Taken from The Hagley Museum and Library Website:
Patent medicine promoters pioneered many advertising and sales techniques. Patent medicine advertising often touted exotic ingredients, even if their actual effects came from more practical elements. The producers of many of these medicines used a primitive version of branding to distinguish themselves from their many competitors.
Within the English-speaking world, patent medicines are as old as journalism. The marketing of patent medicine formulas fueled the circulation of early newspapers. Newspaper and magazine advertising helped spread the word of these nostrums to the country's most remote corners.
Advertising for patent medicines was not limited to newspapers and almanacs. Printed broadsides were major sources of commercial information. Early broadsides dealt with epidemics, providing suggestions to prevent the spread of diseases. In the early 18th century broadside advertisements by druggists and apothecaries began to surface, usually in the form of product lists offered for sale. Later, broadsides with lengthier texts, describing the value of proprietary medicines and frequently joined by testimonials, accompanied these lists.Trade cards were very popular in the Victorian era. They typically featured a very colorful, eye-catching picture with advertising slogans on the front side, and full advertising text (and sometimes testimonials) on the back. Varying from funny to risqué, trade cards immediately became popular collectors’ items.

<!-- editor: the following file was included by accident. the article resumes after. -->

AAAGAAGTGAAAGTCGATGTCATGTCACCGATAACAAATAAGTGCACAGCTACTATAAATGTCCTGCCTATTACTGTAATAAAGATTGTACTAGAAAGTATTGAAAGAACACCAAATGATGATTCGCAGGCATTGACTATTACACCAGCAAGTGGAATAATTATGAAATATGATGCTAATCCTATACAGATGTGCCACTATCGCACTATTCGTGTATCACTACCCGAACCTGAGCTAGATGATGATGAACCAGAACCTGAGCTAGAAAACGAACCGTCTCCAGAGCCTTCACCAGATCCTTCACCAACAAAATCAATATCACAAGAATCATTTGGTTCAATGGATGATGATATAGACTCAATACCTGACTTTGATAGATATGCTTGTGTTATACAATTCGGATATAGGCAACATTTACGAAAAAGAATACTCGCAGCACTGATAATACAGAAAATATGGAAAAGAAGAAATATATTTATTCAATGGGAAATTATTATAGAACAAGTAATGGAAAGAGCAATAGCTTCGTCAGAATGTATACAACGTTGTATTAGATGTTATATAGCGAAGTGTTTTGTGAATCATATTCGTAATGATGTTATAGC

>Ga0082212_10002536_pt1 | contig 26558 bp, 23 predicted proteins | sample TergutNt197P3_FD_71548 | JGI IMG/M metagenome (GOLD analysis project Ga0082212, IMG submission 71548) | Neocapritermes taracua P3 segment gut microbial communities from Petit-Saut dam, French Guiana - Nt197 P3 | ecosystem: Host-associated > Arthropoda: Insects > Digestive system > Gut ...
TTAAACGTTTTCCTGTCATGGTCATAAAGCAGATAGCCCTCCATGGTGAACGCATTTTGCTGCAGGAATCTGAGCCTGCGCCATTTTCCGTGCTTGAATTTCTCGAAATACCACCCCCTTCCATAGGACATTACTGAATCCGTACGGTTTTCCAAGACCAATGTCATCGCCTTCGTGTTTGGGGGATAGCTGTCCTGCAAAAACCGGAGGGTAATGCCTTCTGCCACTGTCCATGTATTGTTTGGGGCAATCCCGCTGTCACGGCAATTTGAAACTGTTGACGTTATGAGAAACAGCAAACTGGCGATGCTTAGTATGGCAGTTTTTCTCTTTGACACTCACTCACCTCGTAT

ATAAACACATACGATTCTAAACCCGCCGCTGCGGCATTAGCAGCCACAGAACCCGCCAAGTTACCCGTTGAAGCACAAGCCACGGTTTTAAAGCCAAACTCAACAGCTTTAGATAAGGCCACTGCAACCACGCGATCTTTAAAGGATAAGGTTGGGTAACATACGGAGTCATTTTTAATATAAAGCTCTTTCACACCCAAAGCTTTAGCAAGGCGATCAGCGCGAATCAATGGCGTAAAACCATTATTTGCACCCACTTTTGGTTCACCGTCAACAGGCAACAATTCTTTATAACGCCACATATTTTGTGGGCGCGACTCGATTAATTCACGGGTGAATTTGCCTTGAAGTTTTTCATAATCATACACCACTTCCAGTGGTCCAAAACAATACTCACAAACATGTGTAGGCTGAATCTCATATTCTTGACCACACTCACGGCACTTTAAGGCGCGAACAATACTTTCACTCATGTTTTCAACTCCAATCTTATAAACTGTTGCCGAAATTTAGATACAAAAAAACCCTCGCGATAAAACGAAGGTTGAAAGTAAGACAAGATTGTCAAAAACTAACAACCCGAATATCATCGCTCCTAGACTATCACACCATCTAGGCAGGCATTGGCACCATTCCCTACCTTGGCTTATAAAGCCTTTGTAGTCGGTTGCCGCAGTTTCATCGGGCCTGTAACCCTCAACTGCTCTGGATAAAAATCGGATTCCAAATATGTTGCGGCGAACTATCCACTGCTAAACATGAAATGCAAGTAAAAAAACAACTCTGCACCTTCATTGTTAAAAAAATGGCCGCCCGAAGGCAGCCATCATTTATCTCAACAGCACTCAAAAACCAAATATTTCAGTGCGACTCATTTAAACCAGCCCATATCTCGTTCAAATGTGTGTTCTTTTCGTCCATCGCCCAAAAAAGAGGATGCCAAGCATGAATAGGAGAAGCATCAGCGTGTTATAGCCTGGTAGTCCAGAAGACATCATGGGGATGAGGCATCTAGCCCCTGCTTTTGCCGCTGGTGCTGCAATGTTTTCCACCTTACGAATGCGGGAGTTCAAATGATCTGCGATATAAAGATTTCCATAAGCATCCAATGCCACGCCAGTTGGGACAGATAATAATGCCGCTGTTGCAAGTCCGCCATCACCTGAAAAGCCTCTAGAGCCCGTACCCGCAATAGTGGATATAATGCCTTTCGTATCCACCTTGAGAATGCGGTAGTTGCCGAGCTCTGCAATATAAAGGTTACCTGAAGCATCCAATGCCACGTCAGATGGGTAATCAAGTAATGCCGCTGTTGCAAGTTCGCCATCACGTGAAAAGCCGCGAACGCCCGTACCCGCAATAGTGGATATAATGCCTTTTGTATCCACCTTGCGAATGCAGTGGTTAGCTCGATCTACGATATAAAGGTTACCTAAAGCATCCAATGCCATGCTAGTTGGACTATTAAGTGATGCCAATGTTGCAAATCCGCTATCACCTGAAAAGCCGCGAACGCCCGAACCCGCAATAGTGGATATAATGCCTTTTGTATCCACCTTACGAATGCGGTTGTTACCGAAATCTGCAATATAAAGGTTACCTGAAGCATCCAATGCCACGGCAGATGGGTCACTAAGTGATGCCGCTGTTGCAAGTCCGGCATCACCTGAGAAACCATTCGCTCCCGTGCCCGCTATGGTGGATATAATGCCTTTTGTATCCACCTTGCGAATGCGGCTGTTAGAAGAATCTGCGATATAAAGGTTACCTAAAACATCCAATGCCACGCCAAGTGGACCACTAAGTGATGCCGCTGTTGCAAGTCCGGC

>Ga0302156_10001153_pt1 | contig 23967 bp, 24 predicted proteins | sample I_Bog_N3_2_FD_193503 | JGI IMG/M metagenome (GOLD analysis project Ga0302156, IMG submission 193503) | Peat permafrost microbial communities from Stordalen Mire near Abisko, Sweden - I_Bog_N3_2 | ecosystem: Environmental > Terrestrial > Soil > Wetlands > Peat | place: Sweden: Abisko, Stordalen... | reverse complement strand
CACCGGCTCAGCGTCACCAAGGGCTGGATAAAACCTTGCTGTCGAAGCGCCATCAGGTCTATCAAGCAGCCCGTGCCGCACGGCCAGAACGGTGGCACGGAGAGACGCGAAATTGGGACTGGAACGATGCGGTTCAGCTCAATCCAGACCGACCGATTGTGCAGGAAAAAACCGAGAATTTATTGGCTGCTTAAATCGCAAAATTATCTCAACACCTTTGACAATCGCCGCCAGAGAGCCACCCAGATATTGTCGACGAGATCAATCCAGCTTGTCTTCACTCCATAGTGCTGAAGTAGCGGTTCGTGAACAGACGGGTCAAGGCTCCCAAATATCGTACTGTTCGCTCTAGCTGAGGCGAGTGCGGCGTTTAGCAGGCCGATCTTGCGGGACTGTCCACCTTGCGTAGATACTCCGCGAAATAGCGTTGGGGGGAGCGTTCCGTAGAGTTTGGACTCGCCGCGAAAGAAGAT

Here are some billhead examples. Interestingly, when the public was finally informed of the "quack" nature of these patent medicines, the companies that made them started selling sundries and soap goods.